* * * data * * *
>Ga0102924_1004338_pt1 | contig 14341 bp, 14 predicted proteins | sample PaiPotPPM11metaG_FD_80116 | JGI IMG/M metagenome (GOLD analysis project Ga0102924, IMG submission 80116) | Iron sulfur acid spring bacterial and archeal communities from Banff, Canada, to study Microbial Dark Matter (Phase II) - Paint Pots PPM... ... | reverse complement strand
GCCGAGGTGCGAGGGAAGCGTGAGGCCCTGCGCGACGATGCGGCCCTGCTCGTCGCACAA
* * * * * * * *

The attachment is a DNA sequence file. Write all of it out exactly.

>Ga0102924_1004338_pt1 | contig 14341 bp, 14 predicted proteins | sample PaiPotPPM11metaG_FD_80116 | JGI IMG/M metagenome (GOLD analysis project Ga0102924, IMG submission 80116) | Iron sulfur acid spring bacterial and archeal communities from Banff, Canada, to study Microbial Dark Matter (Phase II) - Paint Pots PPM... ... | reverse complement strand
GCCGAGGTGCGAGGGAAGCGTGAGGCCCTGCGCGACGATGCGGCCCTGCTCGTCGCACAA